I had just gone to bed around 3:30 a.m. in my Harvard Law dorm after watching Robert Kennedy’s victory speech after the 1968 Democratic presidential primary in California. It was a shining moment of hope, one shattered nearly instantly when the phone rang and my mother, calling from California, cried out through her tears: “Oh God, it’s happened again.“ Within a few hours, he was dead.
The new Netflix documentary on Robert Kennedy’s campaign, waged half a century ago and yet as vivid as yesterday to us who were young then, seems on film (much of it black-and-white) so compelling that viewers who were not yet born then can grasp why millions flocked to rail sides as his funeral train traveled ever so slowly from New York to Washington. It was a kind of doomed and defiant last rally, a tribute not only to who he had been, but to what might have been.
No one can know whether R.F.K. would have won the 1968 Democratic nomination. That night in California, he had been looking forward to the New York primary, where the incumbent vice president, Hubert Humphrey (who had avoided all other primaries), had delegates on the ballot. If Kennedy could rout Humphrey there and fend off the other anti-Vietnam War candidate, Senator Eugene McCarthy, whom he had defeated in California (and some of whose most notable supporters, like “Dump Johnson” leader Allard Lowenstein, were about to defect to Kennedy), he would have a powerful case to make to the party bosses. In that primary-sparse era, the old-line grandees still had the ultimate hold on the nomination.
Millions flocked to rail sides as Kennedy's funeral train traveled ever so slowly from New York to Washington. It was a kind of doomed and defiant last rally, a tribute not only to who he had been, but to what might have been.
Indeed, Chicago Mayor Richard Daley had called Kennedy as the California returns were coming in. His message: Good luck. His obvious implication: The Illinois delegation could be with you at the Democratic National Convention. (In fact, Daley would maneuver on convention eve to shift the nomination from Humphrey to the 36-year-old Ted Kennedy; if that last Kennedy brother had agreed and Daley had succeeded, the Chicago mayor would have emerged as the convention’s hero and not its villain.)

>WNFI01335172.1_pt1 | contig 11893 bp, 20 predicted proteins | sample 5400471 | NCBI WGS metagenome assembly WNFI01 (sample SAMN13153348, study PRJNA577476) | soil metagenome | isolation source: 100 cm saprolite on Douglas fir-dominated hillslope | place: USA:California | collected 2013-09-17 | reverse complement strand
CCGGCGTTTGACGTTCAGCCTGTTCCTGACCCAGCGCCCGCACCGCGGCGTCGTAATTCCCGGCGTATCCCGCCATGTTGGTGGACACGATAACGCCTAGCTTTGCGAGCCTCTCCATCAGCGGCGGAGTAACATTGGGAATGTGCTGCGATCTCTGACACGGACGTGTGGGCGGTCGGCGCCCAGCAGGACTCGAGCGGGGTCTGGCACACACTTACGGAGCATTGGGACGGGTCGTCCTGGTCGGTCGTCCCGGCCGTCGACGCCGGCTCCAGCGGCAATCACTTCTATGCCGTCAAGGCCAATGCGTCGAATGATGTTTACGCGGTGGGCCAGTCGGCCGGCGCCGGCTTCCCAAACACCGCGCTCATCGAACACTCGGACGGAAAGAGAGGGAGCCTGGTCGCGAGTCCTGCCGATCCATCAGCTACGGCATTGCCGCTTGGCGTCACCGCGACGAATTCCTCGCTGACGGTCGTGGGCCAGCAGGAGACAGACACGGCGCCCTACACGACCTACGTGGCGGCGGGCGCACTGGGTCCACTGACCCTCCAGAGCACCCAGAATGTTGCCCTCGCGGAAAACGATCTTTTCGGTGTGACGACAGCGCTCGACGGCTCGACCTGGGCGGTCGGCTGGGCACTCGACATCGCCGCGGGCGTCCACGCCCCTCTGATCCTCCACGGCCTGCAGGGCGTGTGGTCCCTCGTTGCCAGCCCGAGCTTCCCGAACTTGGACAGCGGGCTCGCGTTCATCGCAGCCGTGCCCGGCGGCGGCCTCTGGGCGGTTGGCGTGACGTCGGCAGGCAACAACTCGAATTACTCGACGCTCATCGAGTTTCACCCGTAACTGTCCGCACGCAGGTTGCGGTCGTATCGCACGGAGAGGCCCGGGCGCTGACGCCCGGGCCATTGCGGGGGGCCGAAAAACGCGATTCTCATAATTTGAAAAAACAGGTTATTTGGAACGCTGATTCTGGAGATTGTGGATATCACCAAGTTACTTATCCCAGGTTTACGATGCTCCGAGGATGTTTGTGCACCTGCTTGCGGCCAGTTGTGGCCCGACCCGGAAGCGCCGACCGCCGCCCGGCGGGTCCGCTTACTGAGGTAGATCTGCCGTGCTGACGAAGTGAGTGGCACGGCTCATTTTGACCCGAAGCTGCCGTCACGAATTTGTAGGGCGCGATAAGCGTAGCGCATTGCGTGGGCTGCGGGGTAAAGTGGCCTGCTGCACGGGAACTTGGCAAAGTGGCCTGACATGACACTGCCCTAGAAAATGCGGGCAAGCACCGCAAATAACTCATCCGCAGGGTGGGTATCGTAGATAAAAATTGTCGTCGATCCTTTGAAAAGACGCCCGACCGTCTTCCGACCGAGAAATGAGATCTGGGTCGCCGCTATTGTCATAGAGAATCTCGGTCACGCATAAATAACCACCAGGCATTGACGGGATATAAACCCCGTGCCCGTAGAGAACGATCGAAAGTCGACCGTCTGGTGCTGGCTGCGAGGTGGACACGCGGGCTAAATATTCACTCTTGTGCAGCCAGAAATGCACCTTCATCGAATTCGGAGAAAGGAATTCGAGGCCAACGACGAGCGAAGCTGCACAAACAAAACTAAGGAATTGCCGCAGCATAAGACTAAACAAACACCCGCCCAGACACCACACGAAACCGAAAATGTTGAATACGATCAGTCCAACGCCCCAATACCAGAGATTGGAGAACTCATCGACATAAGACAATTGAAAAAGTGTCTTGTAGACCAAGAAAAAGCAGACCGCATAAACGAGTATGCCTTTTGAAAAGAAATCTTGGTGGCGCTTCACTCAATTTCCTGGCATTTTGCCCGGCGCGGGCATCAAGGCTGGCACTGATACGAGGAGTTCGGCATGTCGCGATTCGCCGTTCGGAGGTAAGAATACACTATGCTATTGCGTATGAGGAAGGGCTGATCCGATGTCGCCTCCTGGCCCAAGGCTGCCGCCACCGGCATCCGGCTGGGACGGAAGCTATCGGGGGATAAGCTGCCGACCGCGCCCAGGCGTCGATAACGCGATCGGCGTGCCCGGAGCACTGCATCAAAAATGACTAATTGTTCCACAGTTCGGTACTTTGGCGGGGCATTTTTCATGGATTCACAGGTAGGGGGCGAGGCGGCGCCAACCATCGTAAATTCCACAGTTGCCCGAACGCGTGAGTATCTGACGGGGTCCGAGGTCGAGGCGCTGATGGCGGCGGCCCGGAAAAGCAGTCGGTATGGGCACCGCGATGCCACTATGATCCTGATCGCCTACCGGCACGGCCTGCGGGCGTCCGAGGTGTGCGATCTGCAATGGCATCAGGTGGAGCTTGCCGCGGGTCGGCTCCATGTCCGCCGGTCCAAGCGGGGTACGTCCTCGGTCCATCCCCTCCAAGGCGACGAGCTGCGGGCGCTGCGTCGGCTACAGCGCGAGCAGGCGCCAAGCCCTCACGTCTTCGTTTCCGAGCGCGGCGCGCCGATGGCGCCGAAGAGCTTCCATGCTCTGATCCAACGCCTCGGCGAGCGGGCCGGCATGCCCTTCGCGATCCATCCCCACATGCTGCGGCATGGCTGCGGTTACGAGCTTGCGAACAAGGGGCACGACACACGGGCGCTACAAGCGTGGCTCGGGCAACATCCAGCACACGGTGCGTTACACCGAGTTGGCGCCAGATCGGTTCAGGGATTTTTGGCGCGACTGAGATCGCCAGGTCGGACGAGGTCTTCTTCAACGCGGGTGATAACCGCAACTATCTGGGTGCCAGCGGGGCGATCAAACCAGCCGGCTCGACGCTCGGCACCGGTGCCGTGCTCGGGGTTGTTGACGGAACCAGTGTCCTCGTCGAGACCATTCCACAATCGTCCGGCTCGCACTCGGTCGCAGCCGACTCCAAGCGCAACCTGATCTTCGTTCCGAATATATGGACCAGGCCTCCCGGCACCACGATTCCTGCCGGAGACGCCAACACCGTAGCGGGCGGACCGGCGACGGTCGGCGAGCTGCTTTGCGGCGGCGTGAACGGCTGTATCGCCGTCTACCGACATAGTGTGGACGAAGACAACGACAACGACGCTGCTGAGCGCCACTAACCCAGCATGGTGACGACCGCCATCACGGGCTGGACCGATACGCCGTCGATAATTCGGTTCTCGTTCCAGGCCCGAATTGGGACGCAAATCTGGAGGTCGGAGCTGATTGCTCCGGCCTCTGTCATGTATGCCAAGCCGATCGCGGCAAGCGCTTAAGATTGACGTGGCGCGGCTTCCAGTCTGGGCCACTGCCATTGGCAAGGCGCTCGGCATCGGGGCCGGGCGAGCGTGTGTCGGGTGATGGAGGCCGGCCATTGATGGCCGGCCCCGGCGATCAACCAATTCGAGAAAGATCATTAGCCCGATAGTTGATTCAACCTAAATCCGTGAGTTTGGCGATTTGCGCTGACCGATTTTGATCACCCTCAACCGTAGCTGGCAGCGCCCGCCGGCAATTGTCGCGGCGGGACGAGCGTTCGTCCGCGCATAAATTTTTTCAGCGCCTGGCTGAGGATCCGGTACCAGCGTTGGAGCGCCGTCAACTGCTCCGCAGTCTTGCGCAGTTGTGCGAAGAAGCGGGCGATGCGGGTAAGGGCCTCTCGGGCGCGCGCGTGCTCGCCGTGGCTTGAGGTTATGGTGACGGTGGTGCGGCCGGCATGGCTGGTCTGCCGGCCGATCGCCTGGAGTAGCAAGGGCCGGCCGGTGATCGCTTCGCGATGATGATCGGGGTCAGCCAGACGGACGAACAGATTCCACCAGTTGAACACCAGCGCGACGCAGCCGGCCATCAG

If. If. If. And if Robert Kennedy have lived, and been nominated, and defeated Richard Nixon in the fall, the bloodletting in Vietnam would would have ended far sooner, saving tens of thousands of American lives and hundreds of thousands of Vietnamese lives. The ideals of the Great Society would have been revived but recast to empower people with more devolved control in their own communities, a constant Kennedy theme. And the nation would have been spared the agony of Watergate, with faith in the presidency renewed rather than further degraded. Assassinations, like elections, have consequences.
But that is history, alternative history. The real achievement of the Netflix documentary is letting us see so much of a Robert Kennedy who, 50 years later, still offers lessons with new and urgent relevance for our own tumultuous and perilous time. Not every telling passage is there. But again and again, his last 85 days in 1968 testify to the power not of politically calculated tub-thumping but of a charisma of connection, authenticity and even raw truth.
Asked at the Indiana University Medical School where the money would come from to pay for what he was proposing, he looked straight at the students in the audience and fired back: “From you.” He reminded them: “You sit here as white medical students, while black people carry the burden of fighting in Vietnam.” An exchange like that shames the low demagoguery that today scapegoats immigrants and traffics in sometimes barely coded and at other times undisguised racism.